An iconic lighthouse on the Northern Coast of Denmark was expected to fall in the sea within only a few years. The philanthropic fund Realdania decided to finance a temporary installation that would give once more access to the top of the tower and to the striking views over the landscape before this landmark would disappear in the abysses of the North sea.
The project included the construction of a new staircase able to welcome the public safely, as well as a welcoming area and a landscaped carpark.
The goal of the project is to transform the new access into a sensorial and poetic experience of the place, of the intensity of the elements and of time irreversibly shaping Rubjerg Knud.
The triangular staircase contrast with the square footprint of the tower, sometime following the massive walls carrying the marks of the history of the lighthouse and its different users, and sometime detaching itself to reveal the vertiginous space of the tower. The corten steel, its oxidation and accelerated flaking visualize the passage of time and translates it infinite nuances of warm oranges and brown tones. The core of the staircase conceals a giant kaleidoscope lit by a mobile mirror animated by the wind at the top. The blue hues of the water and the blinks of the sun are redirected inwards to produce an ever changing pattern inside the kaleidoscope. The new access to the breathtaking views attracted millions of visitors to the region and led the municipality to transport the tower 100 meters further in land and give it another 40 years to live.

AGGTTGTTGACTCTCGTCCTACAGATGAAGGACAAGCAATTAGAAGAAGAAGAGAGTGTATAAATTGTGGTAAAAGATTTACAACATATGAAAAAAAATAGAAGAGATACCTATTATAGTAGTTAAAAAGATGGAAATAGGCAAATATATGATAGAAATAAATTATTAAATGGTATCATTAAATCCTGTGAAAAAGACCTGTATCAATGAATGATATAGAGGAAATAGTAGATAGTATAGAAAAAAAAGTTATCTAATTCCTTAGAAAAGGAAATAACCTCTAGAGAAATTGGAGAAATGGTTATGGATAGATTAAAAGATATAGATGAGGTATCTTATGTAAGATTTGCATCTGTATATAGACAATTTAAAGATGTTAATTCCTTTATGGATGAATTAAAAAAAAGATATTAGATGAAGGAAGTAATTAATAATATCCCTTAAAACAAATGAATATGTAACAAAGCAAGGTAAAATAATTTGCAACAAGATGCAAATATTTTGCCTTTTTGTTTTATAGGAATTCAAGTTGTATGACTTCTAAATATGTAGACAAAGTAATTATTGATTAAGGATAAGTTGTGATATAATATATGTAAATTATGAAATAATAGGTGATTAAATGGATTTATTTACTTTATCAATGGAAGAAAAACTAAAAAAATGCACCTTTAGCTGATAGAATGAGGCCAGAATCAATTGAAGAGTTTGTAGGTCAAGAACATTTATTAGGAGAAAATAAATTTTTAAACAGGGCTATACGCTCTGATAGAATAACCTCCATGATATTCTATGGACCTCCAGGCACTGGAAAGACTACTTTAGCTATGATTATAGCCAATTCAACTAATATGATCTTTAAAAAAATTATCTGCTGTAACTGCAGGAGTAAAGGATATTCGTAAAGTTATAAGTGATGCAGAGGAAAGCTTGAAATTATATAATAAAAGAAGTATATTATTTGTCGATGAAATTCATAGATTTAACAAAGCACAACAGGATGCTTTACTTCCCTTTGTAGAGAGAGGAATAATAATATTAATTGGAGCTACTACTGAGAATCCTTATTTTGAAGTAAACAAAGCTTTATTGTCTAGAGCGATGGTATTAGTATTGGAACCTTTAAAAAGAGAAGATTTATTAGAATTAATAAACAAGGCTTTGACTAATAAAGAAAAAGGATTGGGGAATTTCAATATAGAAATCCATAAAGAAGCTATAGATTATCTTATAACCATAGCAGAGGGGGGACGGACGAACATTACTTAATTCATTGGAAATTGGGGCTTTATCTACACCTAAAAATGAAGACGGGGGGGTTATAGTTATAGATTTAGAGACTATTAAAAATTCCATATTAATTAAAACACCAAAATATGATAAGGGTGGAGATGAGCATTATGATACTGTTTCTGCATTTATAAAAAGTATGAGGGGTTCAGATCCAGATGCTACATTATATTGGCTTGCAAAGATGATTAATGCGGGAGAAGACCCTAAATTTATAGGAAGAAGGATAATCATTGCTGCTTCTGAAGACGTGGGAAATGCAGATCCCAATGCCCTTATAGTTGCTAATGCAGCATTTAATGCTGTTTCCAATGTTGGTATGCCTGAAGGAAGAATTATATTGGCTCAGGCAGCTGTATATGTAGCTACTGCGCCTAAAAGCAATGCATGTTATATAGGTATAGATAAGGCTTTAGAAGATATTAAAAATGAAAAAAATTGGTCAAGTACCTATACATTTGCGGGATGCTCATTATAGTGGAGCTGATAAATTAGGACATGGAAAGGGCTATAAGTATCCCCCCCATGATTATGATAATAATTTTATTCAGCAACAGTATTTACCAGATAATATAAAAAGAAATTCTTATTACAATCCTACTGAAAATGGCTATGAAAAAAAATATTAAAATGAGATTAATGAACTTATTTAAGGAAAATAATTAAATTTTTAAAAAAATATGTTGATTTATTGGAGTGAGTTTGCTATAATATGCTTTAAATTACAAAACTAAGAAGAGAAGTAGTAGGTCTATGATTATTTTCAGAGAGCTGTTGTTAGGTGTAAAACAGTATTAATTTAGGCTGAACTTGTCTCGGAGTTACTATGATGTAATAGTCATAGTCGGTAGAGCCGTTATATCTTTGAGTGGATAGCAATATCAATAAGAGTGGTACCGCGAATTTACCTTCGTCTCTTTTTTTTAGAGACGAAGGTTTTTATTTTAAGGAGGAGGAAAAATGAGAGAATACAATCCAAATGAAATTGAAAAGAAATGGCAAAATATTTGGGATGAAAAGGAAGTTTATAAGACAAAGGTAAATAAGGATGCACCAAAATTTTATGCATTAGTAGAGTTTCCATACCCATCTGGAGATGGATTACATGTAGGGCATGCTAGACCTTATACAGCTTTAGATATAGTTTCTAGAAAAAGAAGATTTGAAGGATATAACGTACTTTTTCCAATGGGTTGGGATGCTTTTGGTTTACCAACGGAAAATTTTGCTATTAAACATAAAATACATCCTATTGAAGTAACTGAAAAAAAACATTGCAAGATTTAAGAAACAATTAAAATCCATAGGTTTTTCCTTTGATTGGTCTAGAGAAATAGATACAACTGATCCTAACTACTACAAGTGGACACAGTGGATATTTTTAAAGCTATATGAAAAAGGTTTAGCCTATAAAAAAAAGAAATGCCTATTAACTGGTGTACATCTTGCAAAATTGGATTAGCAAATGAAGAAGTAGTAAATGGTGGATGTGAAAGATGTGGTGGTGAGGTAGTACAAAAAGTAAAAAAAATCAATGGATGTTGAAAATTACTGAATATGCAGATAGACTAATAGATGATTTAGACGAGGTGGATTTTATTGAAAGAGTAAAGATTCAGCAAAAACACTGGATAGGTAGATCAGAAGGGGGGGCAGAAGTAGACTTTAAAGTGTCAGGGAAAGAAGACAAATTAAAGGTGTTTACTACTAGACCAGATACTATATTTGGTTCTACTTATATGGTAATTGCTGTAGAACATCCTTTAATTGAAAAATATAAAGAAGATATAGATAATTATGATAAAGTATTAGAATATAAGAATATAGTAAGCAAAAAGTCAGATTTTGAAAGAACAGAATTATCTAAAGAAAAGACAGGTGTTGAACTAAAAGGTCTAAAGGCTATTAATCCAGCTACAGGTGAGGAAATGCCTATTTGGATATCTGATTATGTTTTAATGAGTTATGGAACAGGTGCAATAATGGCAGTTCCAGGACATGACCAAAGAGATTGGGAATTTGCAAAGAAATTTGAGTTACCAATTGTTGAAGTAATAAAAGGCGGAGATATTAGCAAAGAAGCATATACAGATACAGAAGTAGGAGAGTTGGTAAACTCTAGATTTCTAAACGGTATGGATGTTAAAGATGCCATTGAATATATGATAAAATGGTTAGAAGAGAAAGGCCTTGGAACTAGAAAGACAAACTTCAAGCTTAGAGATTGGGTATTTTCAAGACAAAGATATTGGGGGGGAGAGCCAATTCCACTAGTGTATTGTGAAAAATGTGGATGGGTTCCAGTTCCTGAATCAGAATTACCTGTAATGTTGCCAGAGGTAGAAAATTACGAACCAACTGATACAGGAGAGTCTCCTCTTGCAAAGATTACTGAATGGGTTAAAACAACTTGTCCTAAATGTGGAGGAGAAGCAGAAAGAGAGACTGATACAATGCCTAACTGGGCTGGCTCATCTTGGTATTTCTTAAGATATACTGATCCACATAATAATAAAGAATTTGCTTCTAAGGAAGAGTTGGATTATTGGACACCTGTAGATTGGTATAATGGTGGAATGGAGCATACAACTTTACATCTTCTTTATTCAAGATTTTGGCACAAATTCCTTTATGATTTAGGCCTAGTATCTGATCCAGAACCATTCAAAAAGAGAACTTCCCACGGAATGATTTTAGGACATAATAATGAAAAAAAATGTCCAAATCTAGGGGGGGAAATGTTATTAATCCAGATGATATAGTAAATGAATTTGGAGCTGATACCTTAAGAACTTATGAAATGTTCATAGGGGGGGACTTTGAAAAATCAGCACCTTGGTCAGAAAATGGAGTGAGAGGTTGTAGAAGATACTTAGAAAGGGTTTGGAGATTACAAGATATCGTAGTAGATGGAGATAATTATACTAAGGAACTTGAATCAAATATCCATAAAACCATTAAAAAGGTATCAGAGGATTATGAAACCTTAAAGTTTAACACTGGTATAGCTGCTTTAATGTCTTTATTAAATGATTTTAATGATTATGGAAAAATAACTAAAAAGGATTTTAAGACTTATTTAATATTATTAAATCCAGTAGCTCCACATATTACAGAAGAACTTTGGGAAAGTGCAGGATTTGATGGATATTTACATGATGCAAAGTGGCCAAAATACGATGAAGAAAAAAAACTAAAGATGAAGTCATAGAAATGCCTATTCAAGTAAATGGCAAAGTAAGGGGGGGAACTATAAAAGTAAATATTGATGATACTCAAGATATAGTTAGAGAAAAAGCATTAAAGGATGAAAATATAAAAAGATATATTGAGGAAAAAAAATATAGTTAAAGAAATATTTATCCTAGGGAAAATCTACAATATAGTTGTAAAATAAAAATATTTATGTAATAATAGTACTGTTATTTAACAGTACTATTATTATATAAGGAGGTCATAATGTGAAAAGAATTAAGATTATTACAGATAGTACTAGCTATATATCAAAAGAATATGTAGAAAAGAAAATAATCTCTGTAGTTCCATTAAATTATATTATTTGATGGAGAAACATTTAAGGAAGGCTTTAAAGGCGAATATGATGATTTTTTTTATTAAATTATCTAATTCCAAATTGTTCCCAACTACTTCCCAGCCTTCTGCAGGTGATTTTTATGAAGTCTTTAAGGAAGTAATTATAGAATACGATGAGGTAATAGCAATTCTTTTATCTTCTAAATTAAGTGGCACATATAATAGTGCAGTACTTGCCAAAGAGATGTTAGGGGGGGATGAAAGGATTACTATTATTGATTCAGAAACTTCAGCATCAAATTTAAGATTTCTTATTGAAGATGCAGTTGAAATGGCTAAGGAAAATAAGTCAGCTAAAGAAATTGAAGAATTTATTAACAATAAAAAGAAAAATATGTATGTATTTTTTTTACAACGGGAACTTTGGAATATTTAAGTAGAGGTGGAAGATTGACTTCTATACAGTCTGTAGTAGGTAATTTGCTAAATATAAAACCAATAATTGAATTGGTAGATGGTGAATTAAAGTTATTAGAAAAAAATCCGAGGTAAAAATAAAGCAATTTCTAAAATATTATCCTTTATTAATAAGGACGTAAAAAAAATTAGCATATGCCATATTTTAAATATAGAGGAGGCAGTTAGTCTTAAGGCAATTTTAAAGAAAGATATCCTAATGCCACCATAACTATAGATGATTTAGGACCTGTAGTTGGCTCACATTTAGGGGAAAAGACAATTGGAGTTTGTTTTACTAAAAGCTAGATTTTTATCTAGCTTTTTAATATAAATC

As it turned out, the intervention, designed in collaboration with JaJa architects, was not the lighthouse’s swan song; the tower has been moved 70 metres inland, giving it a new lease of life.